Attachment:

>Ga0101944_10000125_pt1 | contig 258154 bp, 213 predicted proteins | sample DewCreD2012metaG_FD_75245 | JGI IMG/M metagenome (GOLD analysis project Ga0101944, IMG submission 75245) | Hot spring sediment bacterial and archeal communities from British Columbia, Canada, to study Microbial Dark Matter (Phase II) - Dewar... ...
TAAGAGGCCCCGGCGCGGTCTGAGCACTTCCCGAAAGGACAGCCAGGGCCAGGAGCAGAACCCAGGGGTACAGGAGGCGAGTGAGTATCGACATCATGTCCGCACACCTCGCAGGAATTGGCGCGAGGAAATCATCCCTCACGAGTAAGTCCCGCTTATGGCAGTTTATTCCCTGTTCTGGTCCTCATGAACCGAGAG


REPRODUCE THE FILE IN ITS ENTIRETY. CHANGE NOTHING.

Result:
>Ga0101944_10000125_pt1 | contig 258154 bp, 213 predicted proteins | sample DewCreD2012metaG_FD_75245 | JGI IMG/M metagenome (GOLD analysis project Ga0101944, IMG submission 75245) | Hot spring sediment bacterial and archeal communities from British Columbia, Canada, to study Microbial Dark Matter (Phase II) - Dewar... ...
TAAGAGGCCCCGGCGCGGTCTGAGCACTTCCCGAAAGGACAGCCAGGGCCAGGAGCAGAACCCAGGGGTACAGGAGGCGAGTGAGTATCGACATCATGTCCGCACACCTCGCAGGAATTGGCGCGAGGAAATCATCCCTCACGAGTAAGTCCCGCTTATGGCAGTTTATTCCCTGTTCTGGTCCTCATGAACCGAGAG